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How to Fit Wide or Panoramic Images on a Website

How to Fit Wide or Panoramic Images on a Website

How do you display a very wide or panoramic image on a responsive website, when the width of the website varies between very narrow (mobile website) to very wide (ultra wide monitors)?

What Size and Dimensions Should My Panoramic Website Images Be?

Finding images that are large and wide enough to stretch across even the widest browsers can be a challenge. Depending on the display width, dimensions and resolutions, parts of the image will be cut off. As the display gets wider, more of the top and bottom of the image get cropped. As the display gets more narrow, more of the left and right of the image get cropped. So if it's an image of a close-up shot, important parts of the image may get cut out, making these wide, panoramic images better suited for photos that are taken from farther away and don't have any text near the edges. And of course, the image to be used must be in landscape orientation (wider rather than tall) instead of portrait orientation (taller rather than wide).

How Should My Panoramic Website Images Get Cropped?

Figuring out how to size and crop the image properly involves some math. There are websites that can help, but they can be confusing and complicated. Your best bet is to work with a web designer who knows how to properly optimize your images so you don't have to. If it's not done correctly, your website images could end up looking distorted, blurry or pixelated, as well as slow down the loading of your website (and website speed is a major Google search ranking factor).

See Panoramic Image Dimensions Change in Real‑Time

The best way to see how display size affects the wide image at the top of this page is to adjust your browser's width. This is also a great way to see how a responsive website's formatting changes based on screen size.

  1. On a PC-based desktop or laptop (these instructions may or may not work for a Mac), open your internet browser and hit the Alt key then the Space key simultaneously. This will bring up a menu on the top left side of the browser window. If the "Maximize" option is greyed out, then left‑click the "Restore" option. If the "Restore" option is greyed out, go to next step.
  2. After your browser window is out of Maximize mode, hover your mouse over the right edge of the browser window, directly to the right of the scroll bar.
  3. When you've reached the edge of the browser window and the white arrow mouse icon turns into a black line with arrows on both ends, hold down the left mouse button and drag your mouse to the left or right to make the browser window narrower or wider.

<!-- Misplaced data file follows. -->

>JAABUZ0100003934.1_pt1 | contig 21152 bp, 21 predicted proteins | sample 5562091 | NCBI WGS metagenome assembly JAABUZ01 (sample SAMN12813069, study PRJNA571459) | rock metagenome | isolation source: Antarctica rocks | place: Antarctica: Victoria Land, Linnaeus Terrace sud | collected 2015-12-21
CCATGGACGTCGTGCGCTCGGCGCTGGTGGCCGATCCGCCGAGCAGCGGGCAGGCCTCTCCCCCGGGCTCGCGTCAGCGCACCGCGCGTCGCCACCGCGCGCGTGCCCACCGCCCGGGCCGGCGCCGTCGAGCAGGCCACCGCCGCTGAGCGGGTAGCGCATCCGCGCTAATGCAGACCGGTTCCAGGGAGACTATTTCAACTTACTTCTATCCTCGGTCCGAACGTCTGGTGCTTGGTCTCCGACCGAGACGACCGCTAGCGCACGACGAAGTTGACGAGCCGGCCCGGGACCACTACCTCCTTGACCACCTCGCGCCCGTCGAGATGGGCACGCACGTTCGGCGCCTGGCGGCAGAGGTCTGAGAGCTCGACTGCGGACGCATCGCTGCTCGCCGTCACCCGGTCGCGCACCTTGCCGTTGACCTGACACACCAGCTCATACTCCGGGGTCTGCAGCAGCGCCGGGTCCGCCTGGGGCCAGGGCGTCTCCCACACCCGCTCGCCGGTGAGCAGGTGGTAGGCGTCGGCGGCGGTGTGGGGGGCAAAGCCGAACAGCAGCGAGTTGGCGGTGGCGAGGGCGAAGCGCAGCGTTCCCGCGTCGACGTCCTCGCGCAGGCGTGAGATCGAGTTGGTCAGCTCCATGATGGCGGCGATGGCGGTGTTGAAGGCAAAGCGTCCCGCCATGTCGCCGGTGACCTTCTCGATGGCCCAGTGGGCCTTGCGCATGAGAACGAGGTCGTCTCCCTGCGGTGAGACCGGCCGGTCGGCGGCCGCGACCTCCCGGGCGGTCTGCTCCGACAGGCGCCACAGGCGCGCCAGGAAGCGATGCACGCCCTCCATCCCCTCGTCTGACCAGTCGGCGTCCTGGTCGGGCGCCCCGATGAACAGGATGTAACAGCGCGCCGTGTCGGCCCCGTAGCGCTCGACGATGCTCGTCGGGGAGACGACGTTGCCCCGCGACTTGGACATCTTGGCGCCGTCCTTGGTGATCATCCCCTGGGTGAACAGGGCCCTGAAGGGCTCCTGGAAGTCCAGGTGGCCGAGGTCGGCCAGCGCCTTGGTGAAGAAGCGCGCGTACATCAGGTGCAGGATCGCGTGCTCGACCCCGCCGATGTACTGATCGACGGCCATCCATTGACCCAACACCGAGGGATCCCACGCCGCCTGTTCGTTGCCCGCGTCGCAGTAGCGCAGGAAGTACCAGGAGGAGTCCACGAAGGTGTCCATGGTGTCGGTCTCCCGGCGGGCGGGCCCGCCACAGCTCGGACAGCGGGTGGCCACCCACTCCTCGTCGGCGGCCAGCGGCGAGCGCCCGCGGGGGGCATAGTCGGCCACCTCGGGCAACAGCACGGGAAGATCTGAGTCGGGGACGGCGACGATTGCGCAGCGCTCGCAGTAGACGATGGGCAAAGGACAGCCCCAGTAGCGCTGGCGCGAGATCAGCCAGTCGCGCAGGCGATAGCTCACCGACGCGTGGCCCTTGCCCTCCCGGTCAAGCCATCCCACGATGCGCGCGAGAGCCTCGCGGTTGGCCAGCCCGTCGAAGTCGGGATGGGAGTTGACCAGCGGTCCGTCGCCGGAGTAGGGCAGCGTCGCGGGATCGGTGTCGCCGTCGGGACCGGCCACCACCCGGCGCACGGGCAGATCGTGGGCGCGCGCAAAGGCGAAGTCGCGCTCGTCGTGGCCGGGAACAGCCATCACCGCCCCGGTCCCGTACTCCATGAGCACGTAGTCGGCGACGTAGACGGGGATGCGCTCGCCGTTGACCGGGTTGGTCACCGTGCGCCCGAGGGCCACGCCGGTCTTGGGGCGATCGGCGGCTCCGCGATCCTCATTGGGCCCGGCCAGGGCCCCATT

Examples

Panoramic and Wide Images on Website This image is 1900 pixels wide. If the display size is over 1900 pixels wide, the image gets enlarged. Too much enlarging can make an image blurry, but most monitor widths max out at around 2500 pixels. Extra widescreen monitors themselves are a panoramic shape, so the top and bottom of the image must be hidden. This is why wide images on a website shouldn't be taken up close, or else important parts of the image on top and bottom will get cropped out.
Panoramic and Wide Images on Website The same image as the previous one, but with nothing hidden. The image takes up the entire top of the website, so the user has to scroll to see the beginning of the body text, which is not ideal. In fact, the rest of the image continues to extend well below the bottom of the browser window, requiring the user to page down not once, but twice.
Panoramic and Wide Images on Website At a smaller screen width (like 1366px), you can see more of the top and bottom of the image than you can in the first example.
Panoramic and Wide Images on Website As the screen width gets more narrow (this one is 950px), more of the top and bottom of the image shows, but the left and right side of the image start getting cropped.
Panoramic and Wide Images on Website Once the display size is under 500 pixels wide, the 1900 x 1000 pixel image (with a file size of 247KB) gets swapped out for an identical 500 x 320 image (with a file size of 33KB) that loads more quickly.
Panoramic and Wide Images on Website At the smallest mobile display (300px), you see the full top and bottom of image, but the sides are cropped.
Panoramic and Wide Images on Website The image in the previous example, with the entire image fitting into the space, and no cropping. But the image looks too flat, because the image itself is very wide. It could be solved with a third swap if showing the cropped out elements on the left and right side were important.

Panoramic and Wide Images on Website
This example shows what you might see on your screen...
Panoramic and Wide Images on Website
And this example shows the actual size of the image. The areas of the image outside of the red box are hidden from view. The areas that are shown or hidden will change depending on browser width, display resolution, screen size and dimensions, device, etc.
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